How can the Greek debt be eliminated since the Germans continue to refuse to consider any reduction plan?  ”The cancellation of Greece’s debt, along with a strictly enforced explicit development strategy, is a much better option. Although Germany resists this approach so far, if things heat up and there is a real danger of political collapse, everything will be reconsidered. Necessity is the mother of invention.” 

What solution can put Greece back on its feet?  “A development plan that will enhance and use Greece's competitive advantages, of which there are many, with a clean reset, sort of like when you reboot your computer. This could be part of a Europe-wide new “Marshall Plan.” The contours and configuration of such a plan could be designed in a relatively short period of time.”

When can we expect a recovery? “No sustainable recovery can happen without a true rebooting of the economy along the lines discussed above. The austerity policies that have been a complete failure should be replaced by a strong expansionist policy encouraging entrepreneurship. In this context, the Diaspora Greeks can be very useful in helping finance such a new expansion.”

Kimon Valaskakis Ph.D
Ambassador of Canada, RET
President, New School of Athens
Professeur Honoraire, Université de Montréal


Δευτέρα, 10 Φεβρουαρίου 2014

An Ultra Marathon of Hope

Justine Frangouli-Argyris

The debt crisis has hit the young population of Greece the hardest. Today, some 465,000 children in the country live below the poverty line, 22% subsist on a diet that lacks animal protein, 37% are without adequate heating, 28% are housed in unhygienic homes, 23% live in poor environmental conditions and 10% of elementary and middle school students suffer from “food insecurity.”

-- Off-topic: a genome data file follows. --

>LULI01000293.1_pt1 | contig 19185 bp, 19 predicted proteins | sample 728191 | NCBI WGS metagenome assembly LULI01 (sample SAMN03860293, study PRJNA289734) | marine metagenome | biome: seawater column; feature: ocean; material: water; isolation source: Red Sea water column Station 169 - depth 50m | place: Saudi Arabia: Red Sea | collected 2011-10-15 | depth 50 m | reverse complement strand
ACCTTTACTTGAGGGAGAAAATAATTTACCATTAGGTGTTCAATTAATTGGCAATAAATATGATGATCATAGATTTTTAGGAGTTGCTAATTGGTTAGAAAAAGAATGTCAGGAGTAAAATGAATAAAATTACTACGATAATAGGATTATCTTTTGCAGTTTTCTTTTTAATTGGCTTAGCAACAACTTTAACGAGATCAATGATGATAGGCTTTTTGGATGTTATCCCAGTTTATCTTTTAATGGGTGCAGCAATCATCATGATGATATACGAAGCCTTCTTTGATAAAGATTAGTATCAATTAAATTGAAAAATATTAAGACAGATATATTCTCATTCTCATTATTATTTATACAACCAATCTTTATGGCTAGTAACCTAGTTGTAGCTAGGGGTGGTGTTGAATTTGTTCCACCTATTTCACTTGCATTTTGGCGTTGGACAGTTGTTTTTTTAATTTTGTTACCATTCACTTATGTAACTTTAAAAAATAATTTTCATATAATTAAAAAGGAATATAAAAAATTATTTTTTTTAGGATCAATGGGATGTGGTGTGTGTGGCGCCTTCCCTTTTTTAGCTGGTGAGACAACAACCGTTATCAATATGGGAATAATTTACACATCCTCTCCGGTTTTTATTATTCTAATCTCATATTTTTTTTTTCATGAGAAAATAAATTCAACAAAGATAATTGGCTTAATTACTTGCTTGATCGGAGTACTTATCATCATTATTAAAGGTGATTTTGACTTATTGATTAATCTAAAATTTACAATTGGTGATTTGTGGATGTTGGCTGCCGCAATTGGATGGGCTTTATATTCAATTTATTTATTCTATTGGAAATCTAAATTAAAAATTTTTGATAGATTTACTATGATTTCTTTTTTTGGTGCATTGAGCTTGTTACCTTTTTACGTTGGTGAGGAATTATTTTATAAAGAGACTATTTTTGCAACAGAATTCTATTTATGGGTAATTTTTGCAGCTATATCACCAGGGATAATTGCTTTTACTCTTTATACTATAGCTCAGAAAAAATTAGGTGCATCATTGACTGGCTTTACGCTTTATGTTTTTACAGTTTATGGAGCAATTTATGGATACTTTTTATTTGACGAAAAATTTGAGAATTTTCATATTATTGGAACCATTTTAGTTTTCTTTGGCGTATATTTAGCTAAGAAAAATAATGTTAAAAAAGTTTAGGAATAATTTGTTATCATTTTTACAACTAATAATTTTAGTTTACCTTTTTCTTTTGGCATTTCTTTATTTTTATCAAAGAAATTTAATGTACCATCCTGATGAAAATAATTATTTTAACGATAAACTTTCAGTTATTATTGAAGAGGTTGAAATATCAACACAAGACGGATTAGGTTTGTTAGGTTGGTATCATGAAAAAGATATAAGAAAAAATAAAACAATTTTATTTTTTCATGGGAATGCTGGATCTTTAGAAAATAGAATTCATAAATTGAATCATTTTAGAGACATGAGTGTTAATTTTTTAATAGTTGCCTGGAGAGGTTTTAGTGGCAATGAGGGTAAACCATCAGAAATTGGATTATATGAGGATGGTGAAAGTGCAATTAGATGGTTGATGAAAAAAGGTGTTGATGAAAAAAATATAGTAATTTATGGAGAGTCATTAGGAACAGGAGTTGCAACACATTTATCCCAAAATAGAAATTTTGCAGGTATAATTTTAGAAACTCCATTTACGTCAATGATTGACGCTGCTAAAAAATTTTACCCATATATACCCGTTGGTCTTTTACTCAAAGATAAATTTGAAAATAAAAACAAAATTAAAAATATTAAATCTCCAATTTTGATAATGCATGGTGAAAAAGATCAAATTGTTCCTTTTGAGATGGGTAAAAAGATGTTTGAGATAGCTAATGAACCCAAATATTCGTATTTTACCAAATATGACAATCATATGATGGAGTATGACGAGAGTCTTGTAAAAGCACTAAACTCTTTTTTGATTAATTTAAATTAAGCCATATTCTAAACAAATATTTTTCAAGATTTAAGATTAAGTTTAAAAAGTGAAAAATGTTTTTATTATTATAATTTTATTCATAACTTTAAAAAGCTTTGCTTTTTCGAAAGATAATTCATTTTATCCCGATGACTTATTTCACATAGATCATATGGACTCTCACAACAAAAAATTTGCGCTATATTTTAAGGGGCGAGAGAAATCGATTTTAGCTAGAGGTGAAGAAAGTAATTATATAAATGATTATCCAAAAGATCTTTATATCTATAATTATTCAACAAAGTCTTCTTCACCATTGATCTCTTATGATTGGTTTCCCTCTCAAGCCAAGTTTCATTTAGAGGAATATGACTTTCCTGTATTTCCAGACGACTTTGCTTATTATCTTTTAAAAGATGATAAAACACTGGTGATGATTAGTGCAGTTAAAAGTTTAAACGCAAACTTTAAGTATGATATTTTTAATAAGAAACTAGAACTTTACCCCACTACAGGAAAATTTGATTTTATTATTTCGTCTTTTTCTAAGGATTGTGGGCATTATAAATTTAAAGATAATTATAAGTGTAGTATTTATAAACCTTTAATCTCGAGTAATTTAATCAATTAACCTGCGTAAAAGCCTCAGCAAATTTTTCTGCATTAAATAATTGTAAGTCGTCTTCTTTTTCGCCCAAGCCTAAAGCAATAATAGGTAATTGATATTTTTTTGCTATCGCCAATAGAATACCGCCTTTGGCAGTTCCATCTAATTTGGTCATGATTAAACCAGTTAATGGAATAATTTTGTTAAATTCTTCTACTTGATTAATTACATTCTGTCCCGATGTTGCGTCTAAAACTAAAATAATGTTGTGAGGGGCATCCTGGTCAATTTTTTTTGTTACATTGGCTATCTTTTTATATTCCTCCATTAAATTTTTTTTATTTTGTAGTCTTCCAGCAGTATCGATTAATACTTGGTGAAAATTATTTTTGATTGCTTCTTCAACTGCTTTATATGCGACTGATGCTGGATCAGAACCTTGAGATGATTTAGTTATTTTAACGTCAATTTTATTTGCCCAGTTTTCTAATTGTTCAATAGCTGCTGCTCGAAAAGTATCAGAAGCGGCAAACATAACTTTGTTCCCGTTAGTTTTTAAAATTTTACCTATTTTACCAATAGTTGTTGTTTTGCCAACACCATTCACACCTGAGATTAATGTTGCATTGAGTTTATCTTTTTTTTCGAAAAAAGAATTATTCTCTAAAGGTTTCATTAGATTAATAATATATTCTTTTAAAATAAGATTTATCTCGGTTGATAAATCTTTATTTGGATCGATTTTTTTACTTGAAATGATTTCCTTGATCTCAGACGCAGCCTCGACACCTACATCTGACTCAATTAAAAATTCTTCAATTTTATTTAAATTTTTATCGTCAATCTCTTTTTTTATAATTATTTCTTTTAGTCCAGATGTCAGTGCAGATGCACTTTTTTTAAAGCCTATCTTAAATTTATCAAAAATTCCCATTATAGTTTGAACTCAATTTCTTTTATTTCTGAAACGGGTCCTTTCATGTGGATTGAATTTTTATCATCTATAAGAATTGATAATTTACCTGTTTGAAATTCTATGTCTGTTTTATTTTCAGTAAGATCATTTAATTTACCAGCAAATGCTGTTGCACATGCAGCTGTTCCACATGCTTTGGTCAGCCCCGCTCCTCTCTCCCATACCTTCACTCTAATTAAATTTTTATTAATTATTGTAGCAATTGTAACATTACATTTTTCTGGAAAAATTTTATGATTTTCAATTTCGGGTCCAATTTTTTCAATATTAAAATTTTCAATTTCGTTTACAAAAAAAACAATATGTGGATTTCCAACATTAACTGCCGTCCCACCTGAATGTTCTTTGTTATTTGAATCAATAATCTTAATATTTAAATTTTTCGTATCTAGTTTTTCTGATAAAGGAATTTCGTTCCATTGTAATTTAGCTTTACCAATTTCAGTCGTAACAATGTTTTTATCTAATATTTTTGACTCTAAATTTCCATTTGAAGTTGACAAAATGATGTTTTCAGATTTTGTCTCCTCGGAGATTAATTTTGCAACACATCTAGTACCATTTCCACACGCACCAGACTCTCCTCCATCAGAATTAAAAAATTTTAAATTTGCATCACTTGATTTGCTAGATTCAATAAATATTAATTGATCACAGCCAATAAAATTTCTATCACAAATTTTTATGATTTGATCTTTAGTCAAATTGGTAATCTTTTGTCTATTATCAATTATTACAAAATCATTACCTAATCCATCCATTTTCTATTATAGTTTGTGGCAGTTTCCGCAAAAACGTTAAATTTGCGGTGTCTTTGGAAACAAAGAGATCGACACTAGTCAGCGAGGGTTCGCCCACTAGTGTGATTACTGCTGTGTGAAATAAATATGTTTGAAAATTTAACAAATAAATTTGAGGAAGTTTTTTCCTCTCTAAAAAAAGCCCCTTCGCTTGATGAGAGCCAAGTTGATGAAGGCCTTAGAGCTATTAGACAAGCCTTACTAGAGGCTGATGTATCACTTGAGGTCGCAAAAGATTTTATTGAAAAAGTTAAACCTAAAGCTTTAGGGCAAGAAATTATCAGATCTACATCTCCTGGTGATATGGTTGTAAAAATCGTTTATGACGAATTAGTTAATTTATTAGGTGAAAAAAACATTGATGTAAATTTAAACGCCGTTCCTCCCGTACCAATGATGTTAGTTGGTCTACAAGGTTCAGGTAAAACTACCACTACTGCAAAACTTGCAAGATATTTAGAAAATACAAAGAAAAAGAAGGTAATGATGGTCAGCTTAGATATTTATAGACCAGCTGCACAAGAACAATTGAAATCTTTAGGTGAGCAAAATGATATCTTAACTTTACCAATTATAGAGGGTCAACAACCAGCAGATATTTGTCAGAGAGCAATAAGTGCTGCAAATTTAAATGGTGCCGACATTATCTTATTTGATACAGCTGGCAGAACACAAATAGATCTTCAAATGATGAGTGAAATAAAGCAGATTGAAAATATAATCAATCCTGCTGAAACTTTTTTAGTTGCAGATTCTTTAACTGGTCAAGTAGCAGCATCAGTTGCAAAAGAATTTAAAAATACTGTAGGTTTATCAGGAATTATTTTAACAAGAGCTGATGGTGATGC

Mothers continue to abandon their children in orphanages and nurseries at an alarming rate because they can not provide for them and the situation is worsening rapidly. The "Smile of the Child" organization  assisted 10,927 children last year compared to 4,465 in 2012 and the "Children's Village SOS" is currently providing for 900 families compared with a mere 47 five years ago.


Recently, two athletes, Apostolos Baranowski and Rannelle McCoy, decided    they wanted to make a difference and improve the lives of the destitute Greek children. “We need to take immediate action to help those most affected by the crisis. The time has come for a line to be drawn in the sand. A time to say enough is enough and take a stand against poverty in our community,” says Apostolos.

The two Greek runners will attempt to run a grueling, 100km, non-stop “ultra- marathon” on the weekend of July 19th, 2014, in the United Kingdom. The course will follow in the footsteps of the Romans and Vikings with the finish line placed at the 3,000 year old stone circle of Avebury, a route that is considered extremely challenging and poses many technical difficulties.


“We will be running under the banner of “Hellenic Hope,” a charity committed to raising funds in support of non-profit organizations in Greece working with children who are suffering the consequences of the current socio-economic crisis,” Apostolos states.www.hellenic-hope.org


Apostolos and Rannelle have two main goals:


1) to raise $100,000US to help ease the suffering of the Greek children;


2) to inspire members of the Greek community at large to make a difference and rise above the misery that engulfs their daily lives.


“For most, the idea of running 100km non-stop seems impossible. Many people in Greece share the same opinion when it comes to the current economic crisis. They believe it to be an impossible situation. We want to show our fellow citizens that nothing is impossible when we work systematically and relentlessly towards a goal. It’s time to start helping each other, to start caring, to change old attitudes that have held us back for so long. To stand up and be counted,“ says Apostolos.